November Issue 2014
Medicine for the Soul
The new arrival at Fountain House (the half-way house in Lahore) was nine-year-old Sami. He sat in the waiting-room staring listlessly through the window, as though barely aware of where he was, or who the people around him were. Somewhere at the back of his mind those terrifying sounds were playing on repeat — an earth-shaking blast, the verandah of his little home lying in a broken, undignified heap, bodies strewn around, limbs separated from those they had once belonged to. He shut his eyes, hoping the sounds and images would go away, but they never did…
At the War Against Rape (WAR) office in Karachi, a couple waited anxiously. Their daughter Shazia was barely eight years old, but her ordeal had begun two years earlier. Her cousin had begun to fondle her under the guise of affection, but then he moved on to groping her in a manner that Shazia instinctively knew wasn’t right. A few days later this had led to sexual abuse. The little girl wanted to complain to her mother, but didn’t know how she could describe her molestation and feared she wouldn’t be taken seriously; her cousin had frightened her into remaining quiet. They lived in a joint family system, so there was no getting away from him. His criminal behaviour continued without anyone in the family even being aware of it. The only sign was Shazia’s increasingly withdrawn persona, and her wish to lock herself in her bedroom. In two years she had become so withdrawn, that her increasingly alarmed parents took her to see a doctor. In the calm, quiet atmosphere of the psychiatric unit, Shazia felt safer, but completely empty, still unable to communicate with her loved ones.
Treating cases like these requires intensive training and profound understanding. Such deep emotional disturbance, depression and endless worry are traditionally treated with psychotherapy, medication or electroconvulsive therapy. But now alternative treatments using music and art have been added to the list. However, this sort of therapy is not new, because music and art have soothed troubled minds for centuries.
What is new is the streamlined, professional approach that is being taken to incorporate music and art into psychotherapy. The magical effect of music in restoring inner peace is frequently used to cure depression, dementia, psychosis and neurosis. Background music is regularly used in hospitals for 10 to 12 hours a day, to create a calm atmosphere, a practice that is known to alleviate anxiety and relax patients in critical care. Contemplative music (that is soothing and thought-provoking) is often used to create a meditative atmosphere for patients. This sort of music has helped bring about behavioral changes in clients, evident in the verbalisation of their feelings and a shift from a passive state to a more active one in which the patients select songs themselves, sometimes even volunteering to sing. Where patients have long hospital stays, group singing and playing musical instruments strengthens their feelings of self-confidence and self-worth. Sometimes patients themselves write songs as a form of catharsis, using it to express their grief.
Hypnosis can also be used in conjunction with music therapy, and making suggestions to patients under hypnosis helps to improve their condition. Music therapy can be used to treat emotionally disturbed and also mentally challenged or dyslexic individuals.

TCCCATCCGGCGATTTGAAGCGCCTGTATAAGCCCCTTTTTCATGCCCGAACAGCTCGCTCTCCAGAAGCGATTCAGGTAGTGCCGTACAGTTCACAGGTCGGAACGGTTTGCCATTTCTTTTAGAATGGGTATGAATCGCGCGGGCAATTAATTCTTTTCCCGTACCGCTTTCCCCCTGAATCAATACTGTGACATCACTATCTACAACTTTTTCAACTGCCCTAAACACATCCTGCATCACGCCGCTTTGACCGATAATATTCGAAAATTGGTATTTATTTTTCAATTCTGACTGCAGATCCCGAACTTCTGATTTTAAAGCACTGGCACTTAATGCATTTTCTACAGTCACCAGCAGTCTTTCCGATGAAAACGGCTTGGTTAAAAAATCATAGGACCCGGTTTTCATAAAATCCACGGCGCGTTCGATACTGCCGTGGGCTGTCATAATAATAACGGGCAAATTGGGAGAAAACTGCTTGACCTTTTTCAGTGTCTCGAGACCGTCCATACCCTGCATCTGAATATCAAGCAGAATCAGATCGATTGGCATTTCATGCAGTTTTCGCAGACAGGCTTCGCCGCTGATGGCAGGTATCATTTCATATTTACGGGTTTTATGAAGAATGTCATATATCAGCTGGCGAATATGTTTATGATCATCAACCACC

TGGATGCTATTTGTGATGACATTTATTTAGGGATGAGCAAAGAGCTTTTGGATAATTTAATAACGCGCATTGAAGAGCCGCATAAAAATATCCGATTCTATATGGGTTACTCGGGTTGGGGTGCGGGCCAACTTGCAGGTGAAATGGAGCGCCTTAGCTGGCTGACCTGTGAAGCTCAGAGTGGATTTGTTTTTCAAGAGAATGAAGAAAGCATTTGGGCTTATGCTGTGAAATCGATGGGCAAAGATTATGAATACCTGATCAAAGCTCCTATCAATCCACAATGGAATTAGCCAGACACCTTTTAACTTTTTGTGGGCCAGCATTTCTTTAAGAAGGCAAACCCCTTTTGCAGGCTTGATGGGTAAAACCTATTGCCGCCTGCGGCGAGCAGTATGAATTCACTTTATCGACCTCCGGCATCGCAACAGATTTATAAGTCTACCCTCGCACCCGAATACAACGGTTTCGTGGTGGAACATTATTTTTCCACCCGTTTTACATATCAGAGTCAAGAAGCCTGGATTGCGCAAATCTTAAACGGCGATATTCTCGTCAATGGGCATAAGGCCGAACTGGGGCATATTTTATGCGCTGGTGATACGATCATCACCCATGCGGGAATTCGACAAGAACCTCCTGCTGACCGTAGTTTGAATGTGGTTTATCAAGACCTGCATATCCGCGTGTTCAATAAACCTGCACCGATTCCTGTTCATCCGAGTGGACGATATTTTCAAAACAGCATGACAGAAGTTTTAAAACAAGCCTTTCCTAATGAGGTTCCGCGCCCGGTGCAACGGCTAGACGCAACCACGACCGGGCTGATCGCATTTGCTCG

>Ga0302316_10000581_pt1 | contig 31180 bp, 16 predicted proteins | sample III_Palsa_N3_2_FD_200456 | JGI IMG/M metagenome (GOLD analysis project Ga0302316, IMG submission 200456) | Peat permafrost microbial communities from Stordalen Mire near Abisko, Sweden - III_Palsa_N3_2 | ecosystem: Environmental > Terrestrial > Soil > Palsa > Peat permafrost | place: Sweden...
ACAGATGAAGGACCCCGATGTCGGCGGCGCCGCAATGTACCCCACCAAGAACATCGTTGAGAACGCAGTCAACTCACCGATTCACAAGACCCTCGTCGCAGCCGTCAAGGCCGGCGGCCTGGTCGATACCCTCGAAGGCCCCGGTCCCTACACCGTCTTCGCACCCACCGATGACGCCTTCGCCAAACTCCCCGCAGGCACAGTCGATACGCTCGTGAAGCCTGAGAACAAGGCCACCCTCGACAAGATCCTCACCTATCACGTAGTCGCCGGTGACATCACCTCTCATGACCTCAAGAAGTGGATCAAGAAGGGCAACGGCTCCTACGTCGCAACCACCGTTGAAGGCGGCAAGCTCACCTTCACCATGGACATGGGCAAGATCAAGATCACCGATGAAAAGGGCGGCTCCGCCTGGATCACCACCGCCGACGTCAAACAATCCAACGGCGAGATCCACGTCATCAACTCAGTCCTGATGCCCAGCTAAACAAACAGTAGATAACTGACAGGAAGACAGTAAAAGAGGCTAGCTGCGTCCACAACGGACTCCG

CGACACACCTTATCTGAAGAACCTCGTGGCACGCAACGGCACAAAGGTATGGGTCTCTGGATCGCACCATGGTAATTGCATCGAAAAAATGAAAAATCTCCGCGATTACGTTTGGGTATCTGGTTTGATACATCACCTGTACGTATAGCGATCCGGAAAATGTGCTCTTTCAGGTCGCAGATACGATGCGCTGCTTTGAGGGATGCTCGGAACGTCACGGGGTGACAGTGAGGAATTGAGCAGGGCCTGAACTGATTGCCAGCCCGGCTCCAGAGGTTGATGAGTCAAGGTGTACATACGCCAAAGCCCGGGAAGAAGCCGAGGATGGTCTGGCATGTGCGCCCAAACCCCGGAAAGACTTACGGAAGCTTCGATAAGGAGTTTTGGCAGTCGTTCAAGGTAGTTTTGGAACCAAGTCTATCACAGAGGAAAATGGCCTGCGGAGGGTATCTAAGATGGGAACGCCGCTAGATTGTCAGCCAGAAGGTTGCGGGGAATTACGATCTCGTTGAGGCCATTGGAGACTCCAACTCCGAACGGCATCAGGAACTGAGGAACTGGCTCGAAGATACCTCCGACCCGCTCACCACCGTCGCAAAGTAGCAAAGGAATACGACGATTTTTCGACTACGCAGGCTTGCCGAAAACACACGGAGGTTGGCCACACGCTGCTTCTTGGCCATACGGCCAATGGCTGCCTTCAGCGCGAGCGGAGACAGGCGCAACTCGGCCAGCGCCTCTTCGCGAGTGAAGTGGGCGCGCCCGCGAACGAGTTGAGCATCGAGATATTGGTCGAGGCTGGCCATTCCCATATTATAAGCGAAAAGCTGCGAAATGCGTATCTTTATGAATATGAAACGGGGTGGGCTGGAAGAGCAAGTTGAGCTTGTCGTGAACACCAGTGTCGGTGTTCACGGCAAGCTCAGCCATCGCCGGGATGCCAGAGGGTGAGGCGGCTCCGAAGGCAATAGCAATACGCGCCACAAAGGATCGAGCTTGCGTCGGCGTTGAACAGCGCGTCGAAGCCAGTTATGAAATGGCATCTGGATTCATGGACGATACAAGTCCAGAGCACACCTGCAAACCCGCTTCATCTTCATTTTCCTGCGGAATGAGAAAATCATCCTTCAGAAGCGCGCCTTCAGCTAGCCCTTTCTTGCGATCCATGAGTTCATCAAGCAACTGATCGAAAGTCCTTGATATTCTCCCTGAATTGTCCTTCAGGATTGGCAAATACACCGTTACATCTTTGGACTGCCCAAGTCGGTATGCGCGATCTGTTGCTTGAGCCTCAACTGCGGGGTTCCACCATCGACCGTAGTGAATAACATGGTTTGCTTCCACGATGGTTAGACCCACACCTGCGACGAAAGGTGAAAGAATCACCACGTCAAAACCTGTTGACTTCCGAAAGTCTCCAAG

The concept of art therapy goes all the way back to 1942, when the phrase is supposed to have been coined by the British artist and therapist, Adrian Hill. In the mental health profession, art therapy is based on the belief that the creative process involved in artistic expression helps therapists understand psychological states and processes. It also helps clients reduce stress, increase self-esteem, and deal with loneliness and loss.
According to the American Art Therapy Association, art therapy has helped autistic children as well as those suffering from Down’s Syndrome to improve their motor skills, ability to think symbolically and recognise and respond to facial expressions. Art therapy has also been used with encouraging results with clients who have attention deficit hyperactivity disorder (ADHD), depression, anxiety, bipolar disorder and depression.
For example, children who have suffered physical and verbal abuse and are therefore withdrawn and feel uncomfortable with verbal exchanges, or those who due to cultural norms are not comfortable communicating with adults and other authority figures, often find they can communicate more freely through art. But it is not the artistic value of the art work that is important; the point is for the therapist to identify non-verbal cues and use them to explore the client’s emotions. Clients can be asked to draw something that best describes how they ‘feel inside,’ and open discussion of the art work is also encouraged in this kind of therapy.
According to a study conducted by the US Department of Education in 2001, roughly eight to 12 per cent of students in the age groups of six to 21 years suffer from emotional disturbances and motor disabilities.
The US, Canada, Sweden, Denmark and India are already providing effective alternative therapy for emotionally and mentally disturbed people. In Pakistan, a significant proportion of the population also suffers mental health problems — and that number is growing. We therefore need to act quickly and also think outside the box and encourage the development of alternative treatments that can assist the mainstream pharmaceutical approach.